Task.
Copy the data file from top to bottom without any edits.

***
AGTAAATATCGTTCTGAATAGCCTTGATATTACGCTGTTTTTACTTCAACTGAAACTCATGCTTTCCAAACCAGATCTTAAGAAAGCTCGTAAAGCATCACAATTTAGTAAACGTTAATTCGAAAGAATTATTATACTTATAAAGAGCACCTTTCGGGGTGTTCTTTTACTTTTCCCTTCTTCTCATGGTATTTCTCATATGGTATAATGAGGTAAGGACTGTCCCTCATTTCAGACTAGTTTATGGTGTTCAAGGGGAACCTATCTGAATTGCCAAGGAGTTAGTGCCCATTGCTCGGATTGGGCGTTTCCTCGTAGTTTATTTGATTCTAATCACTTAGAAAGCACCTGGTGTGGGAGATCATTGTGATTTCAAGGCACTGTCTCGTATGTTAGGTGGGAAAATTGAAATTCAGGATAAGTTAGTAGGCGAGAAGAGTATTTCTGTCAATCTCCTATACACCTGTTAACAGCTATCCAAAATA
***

AGTAAATATCGTTCTGAATAGCCTTGATATTACGCTGTTTTTACTTCAACTGAAACTCATGCTTTCCAAACCAGATCTTAAGAAAGCTCGTAAAGCATCACAATTTAGTAAACGTTAATTCGAAAGAATTATTATACTTATAAAGAGCACCTTTCGGGGTGTTCTTTTACTTTTCCCTTCTTCTCATGGTATTTCTCATATGGTATAATGAGGTAAGGACTGTCCCTCATTTCAGACTAGTTTATGGTGTTCAAGGGGAACCTATCTGAATTGCCAAGGAGTTAGTGCCCATTGCTCGGATTGGGCGTTTCCTCGTAGTTTATTTGATTCTAATCACTTAGAAAGCACCTGGTGTGGGAGATCATTGTGATTTCAAGGCACTGTCTCGTATGTTAGGTGGGAAAATTGAAATTCAGGATAAGTTAGTAGGCGAGAAGAGTATTTCTGTCAATCTCCTATACACCTGTTAACAGCTATCCAAAATA